Fun but frenzied: A night of working a concession stand

October 13, 2018

Hot dogs were flying and burgers were flipping at the Meyersdale Area High School concession stand Friday.

The Pride of the Tribe, as they call themselves, are the volunteers who run the stand.

“I love being on this side of the counter,” said volunteer Melody Gaschler.

Volunteers are often parents of the school’s band students, who need the money raised at the stand for band equipment and trips to competitions.

The stand sells pretzels, cheeseburgers, hot dogs, candy, sodas, water, nachos, walking tacos, hot chocolate, pizza, Raider dogs and more.

And running the stand wouldn’t be possible without the 15 volunteers who flip the burgers and make the tacos, according to band boosters Treasurer Leanne Renzi.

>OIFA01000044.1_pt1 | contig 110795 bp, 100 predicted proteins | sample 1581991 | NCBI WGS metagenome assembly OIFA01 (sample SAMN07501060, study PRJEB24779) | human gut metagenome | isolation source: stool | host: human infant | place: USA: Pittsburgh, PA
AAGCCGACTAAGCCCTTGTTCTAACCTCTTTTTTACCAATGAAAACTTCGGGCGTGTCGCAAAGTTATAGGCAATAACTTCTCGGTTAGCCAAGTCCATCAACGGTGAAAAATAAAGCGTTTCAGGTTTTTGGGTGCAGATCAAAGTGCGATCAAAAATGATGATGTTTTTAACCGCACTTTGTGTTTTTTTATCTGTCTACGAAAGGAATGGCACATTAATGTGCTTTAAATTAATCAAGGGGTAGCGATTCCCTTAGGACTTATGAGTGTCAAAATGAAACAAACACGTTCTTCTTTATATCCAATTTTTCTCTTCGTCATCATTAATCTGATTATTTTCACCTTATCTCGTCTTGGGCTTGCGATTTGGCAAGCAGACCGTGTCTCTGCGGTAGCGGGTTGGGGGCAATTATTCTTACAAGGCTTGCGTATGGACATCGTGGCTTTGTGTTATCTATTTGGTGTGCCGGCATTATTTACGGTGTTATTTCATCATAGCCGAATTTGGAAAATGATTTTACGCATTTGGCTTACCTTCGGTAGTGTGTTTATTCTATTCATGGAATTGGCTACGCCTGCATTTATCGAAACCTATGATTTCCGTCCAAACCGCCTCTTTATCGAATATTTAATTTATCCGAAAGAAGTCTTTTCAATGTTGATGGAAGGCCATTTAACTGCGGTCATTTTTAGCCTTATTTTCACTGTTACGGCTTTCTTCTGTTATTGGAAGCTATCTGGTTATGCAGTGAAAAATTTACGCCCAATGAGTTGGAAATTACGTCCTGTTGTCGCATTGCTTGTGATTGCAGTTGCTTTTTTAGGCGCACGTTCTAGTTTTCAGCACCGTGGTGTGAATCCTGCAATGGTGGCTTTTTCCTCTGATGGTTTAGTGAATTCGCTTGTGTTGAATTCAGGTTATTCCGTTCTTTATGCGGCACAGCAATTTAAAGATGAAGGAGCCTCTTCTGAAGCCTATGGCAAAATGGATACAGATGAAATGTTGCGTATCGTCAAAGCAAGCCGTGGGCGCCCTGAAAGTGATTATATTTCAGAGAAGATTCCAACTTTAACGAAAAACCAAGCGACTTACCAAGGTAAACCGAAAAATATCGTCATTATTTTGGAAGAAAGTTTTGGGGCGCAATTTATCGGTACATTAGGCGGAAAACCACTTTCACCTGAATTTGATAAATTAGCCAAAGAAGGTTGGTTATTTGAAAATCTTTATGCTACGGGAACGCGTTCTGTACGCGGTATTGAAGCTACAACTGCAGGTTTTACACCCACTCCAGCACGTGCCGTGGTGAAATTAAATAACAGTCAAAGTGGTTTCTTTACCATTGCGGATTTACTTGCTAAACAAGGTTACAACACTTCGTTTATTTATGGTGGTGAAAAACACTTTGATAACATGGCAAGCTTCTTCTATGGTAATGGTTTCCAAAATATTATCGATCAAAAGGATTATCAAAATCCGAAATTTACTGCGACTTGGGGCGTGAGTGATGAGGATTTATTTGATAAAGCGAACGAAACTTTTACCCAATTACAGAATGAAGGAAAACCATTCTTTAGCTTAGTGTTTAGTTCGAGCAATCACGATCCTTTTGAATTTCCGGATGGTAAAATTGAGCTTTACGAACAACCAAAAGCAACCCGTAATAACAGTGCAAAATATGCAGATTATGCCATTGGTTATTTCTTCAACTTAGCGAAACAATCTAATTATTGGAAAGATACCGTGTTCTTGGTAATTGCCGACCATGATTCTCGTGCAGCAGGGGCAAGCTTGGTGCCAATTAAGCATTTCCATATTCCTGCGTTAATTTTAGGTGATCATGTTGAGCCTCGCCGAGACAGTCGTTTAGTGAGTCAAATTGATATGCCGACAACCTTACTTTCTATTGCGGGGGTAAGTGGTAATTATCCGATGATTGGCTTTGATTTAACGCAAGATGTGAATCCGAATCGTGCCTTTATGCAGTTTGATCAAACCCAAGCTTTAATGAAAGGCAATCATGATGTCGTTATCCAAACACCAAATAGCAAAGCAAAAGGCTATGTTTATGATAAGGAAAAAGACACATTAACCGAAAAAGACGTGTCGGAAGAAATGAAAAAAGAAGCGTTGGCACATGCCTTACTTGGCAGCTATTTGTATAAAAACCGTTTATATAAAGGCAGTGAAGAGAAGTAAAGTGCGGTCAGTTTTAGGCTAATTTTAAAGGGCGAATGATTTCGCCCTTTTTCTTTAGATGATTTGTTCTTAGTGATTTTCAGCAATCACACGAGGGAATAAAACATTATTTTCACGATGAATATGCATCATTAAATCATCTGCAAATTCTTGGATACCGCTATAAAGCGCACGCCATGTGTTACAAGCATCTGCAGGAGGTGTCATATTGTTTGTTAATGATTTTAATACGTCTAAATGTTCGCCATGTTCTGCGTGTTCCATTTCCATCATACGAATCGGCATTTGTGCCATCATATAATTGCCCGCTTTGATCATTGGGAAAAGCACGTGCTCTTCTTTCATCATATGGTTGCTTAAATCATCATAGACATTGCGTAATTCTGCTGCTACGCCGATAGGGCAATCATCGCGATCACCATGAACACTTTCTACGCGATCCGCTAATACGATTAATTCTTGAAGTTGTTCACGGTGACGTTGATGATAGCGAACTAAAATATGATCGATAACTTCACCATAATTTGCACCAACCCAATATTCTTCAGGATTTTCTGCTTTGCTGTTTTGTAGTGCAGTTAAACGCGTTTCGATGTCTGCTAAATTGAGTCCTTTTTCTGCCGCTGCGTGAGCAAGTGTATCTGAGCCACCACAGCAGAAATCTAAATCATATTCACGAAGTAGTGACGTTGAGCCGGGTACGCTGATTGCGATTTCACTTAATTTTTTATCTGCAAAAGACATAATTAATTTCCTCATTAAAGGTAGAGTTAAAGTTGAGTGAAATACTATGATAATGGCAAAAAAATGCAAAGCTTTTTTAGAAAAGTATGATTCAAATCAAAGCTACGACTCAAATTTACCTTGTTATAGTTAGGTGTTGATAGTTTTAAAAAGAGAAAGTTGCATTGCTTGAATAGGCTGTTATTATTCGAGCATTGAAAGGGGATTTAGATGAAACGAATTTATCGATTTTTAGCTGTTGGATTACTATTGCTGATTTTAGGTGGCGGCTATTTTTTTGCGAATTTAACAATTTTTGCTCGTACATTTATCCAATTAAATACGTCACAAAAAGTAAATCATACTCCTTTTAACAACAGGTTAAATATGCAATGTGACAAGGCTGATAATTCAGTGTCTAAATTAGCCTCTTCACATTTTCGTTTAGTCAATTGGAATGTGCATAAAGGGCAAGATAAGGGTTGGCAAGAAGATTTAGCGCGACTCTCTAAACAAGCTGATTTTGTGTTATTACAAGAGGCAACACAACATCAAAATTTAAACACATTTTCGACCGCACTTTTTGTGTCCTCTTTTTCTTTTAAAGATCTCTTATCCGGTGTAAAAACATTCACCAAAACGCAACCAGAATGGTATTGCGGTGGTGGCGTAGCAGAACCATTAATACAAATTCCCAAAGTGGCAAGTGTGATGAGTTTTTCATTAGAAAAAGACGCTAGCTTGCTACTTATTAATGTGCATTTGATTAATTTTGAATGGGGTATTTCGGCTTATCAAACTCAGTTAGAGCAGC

“We do everything for the kids,” she said.

Renzi is often at the stand collecting shipments and preparing for the next football game.

On Friday, she was at the stand at 9:15 a.m. to prepare for a game that would start at 7 p.m. And many volunteers stay to close up after the game ends three hours later.

Boosters President Dottie Irwin said this has been one of the easier years for gathering volunteers.

“We’ve had no trouble getting help,” Irwin said.

And the stand is also dependent upon donors who make chili, buy cases of water and bring Gatorade.

The stand gets hectic sometimes, said Diane Sipple as another volunteer shouted “nachos and cheese!” to the cooks in the back.

The beginning of the game and halftime are the busiest for the stand.

“It’s great,” Sipple said. “Everyone is friendly.”

In his Red Raiser apron and hat, Tim Yoder kept a constant stream of burgers flipping over his grill.

Yoder is a purchasing agent for ITI Trailers & Truck Bodies in Meyersdale. He usually only flips burgers at home, he said, laughing.

“If you’re out there and you come in here the first time, you better fasten your seat belt,” he said as he flipped more burgers.

He estimated the stand goes through nearly 150 burgers in a night.

“I enjoy it,” Yoder said. “It’s all for the kids.”

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